Medications and mental illness. This is a topic that seems to quite controversial at times; so much so that I considered not writing on the topic. However, I believe that multiple perspectives are crucial and that is what I provide here…another perspective. I also want to be clear that this post includes my opinions and thoughts. I am not a doctor and do not claim to be one. There seem to be two very distinct camps when it comes to medications for mental illnesses: 1) Those who are very opposed to medications and even consider them to be detrimental to one’s health, and 2) Those who believe the medications are beneficial and a necessary component to regaining one’s mental health through the challenges of a mental illness. I would imagine there may be a third camp consisting of those who neither strongly support nor strongly oppose the meds, yet these are the voices seldom heard. I would classify myself in this camp for several reasons. I do not believe medications are for everybody, I believe strongly that they work for some people, I believe there should be more research conducted, and I believe that the business of pharmaceuticals and the amount of money in the industry can certainly allow for questioning the ethics and morals of those in the business.
I have heard some horror stories from people on medications and I have heard some stories that attribute the medications to successful recoveries. In my own case, one medication that had worked in the past did not seem to be working any longer. The psychiatric PA switched me to another medication in the same family (both were SSRIs). I began to have general thoughts of suicide on my new medication. I asked the psychiatric PA if my thoughts of suicide could be due to the medication, as antidepressants have a known possible side effect of causing suicidal ideations. In fact, in 2004, the FDA required manufacturers of all antidepressant medications to add a black-box warning to their drugs stating that they may increase suicidality in children and adolescents (drug watch.com). How ironic…antidepressants that cause suicidal thoughts? I guess this speaks to part of the complexities of mental illness medications. After I had asked the question, the doctor responded exactly as I was expecting, “It could be the medication or it could be the depression.” He increased the dosage of my new medication, something I should have questioned at the time. A psychiatrist I was to meet with later told me that he never would have increased the medication that I had been taking, as there was no evidence of any further efficacy with a higher dose than what I was taking. My once general thoughts of suicide now became very detailed. I developed a plan and thought of it often throughout the day. It felt as though the thought was invading my brain. It would come out of nowhere and, at times, I could not stop thinking about it. It really began to frighten me after having a dream about the plan one evening. I found myself looking in a mirror, thankfully only with my finger and thumb acting as a gun, determining the angle I would need to hold the real gun at against my temple. Suddenly, I broke down into tears (uncontrollable crying bouts had become an evening ritual by this point), shocked at what I was doing. I became very fearful that suicide was going to become a reality.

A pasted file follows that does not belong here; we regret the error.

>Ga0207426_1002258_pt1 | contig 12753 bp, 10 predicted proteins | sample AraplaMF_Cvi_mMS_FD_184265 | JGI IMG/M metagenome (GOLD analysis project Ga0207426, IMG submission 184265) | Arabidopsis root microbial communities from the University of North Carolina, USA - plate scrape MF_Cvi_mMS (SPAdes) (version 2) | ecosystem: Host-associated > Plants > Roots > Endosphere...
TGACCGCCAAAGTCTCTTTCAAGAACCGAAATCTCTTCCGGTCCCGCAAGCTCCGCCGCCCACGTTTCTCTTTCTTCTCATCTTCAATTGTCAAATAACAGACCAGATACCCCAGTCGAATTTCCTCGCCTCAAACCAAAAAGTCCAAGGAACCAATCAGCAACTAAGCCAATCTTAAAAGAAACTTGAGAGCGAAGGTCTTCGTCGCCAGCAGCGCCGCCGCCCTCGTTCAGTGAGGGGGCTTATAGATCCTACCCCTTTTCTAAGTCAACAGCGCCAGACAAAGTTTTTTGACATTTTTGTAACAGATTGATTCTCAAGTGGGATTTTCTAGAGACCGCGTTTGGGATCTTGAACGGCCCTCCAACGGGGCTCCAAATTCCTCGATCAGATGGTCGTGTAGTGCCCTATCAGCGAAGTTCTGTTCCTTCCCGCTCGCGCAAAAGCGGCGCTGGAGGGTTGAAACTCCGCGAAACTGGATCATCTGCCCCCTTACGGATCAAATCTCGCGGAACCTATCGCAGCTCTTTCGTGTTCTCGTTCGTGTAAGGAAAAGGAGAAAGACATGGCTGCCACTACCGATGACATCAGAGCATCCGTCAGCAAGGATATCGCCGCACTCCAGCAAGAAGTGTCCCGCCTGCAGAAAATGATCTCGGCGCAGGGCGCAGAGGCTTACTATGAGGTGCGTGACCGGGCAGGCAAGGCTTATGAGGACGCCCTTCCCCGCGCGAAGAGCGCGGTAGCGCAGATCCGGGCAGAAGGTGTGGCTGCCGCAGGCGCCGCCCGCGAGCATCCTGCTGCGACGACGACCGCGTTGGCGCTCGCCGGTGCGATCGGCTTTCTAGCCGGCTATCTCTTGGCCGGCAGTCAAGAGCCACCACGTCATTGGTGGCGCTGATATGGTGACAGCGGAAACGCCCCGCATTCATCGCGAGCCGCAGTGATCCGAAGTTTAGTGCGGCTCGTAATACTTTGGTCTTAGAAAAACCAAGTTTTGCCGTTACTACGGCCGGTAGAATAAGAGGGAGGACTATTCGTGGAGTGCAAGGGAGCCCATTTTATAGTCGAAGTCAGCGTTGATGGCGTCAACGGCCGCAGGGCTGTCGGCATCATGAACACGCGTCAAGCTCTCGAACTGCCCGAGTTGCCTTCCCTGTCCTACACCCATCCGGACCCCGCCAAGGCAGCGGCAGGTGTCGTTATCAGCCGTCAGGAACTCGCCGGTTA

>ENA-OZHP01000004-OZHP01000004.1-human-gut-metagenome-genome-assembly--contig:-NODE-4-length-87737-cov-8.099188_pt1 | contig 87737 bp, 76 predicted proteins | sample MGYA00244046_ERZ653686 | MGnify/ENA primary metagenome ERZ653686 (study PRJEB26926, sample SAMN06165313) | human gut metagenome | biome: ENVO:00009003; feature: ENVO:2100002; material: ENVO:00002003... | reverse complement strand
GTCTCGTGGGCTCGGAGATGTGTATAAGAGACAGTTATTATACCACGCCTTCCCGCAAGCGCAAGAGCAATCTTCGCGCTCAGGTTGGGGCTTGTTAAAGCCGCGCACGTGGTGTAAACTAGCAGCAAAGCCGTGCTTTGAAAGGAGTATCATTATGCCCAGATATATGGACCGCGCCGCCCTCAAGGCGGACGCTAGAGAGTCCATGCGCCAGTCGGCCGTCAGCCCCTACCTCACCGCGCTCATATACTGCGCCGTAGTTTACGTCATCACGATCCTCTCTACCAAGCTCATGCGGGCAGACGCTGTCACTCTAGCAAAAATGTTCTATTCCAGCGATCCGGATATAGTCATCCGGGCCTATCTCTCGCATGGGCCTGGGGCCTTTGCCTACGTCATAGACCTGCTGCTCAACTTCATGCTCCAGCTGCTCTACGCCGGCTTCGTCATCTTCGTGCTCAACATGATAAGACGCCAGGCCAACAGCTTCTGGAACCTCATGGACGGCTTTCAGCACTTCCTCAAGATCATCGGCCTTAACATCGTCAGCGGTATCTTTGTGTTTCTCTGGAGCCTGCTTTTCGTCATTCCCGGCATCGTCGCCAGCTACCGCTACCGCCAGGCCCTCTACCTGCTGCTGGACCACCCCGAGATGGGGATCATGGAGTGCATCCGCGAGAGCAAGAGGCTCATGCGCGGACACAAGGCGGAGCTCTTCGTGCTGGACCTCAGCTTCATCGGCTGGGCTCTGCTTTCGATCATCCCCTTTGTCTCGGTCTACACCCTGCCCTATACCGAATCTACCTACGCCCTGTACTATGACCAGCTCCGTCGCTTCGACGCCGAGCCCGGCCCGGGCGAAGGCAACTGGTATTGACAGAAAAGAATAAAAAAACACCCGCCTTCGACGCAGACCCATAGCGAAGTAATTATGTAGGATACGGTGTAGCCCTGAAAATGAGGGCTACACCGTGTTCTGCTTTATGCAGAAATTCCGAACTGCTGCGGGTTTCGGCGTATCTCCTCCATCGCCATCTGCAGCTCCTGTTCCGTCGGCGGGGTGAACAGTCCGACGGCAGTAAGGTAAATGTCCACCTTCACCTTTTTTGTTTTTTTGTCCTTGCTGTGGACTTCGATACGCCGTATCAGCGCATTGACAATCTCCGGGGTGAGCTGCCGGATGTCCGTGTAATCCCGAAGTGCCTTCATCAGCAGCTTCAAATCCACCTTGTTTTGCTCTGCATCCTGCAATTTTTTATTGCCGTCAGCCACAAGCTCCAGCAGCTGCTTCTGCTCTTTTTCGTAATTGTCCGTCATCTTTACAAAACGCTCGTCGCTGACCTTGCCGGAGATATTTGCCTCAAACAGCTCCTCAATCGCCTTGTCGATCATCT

Due to this overwhelming feeling of fear, I shared with my wife that I needed more support. She and my sister joined me for an appointment with the psychiatric PA and we all shared that I needed more support. I made the decision, with the help of my sister and wife, to take time off from work in order to enter a partial hospitalization program.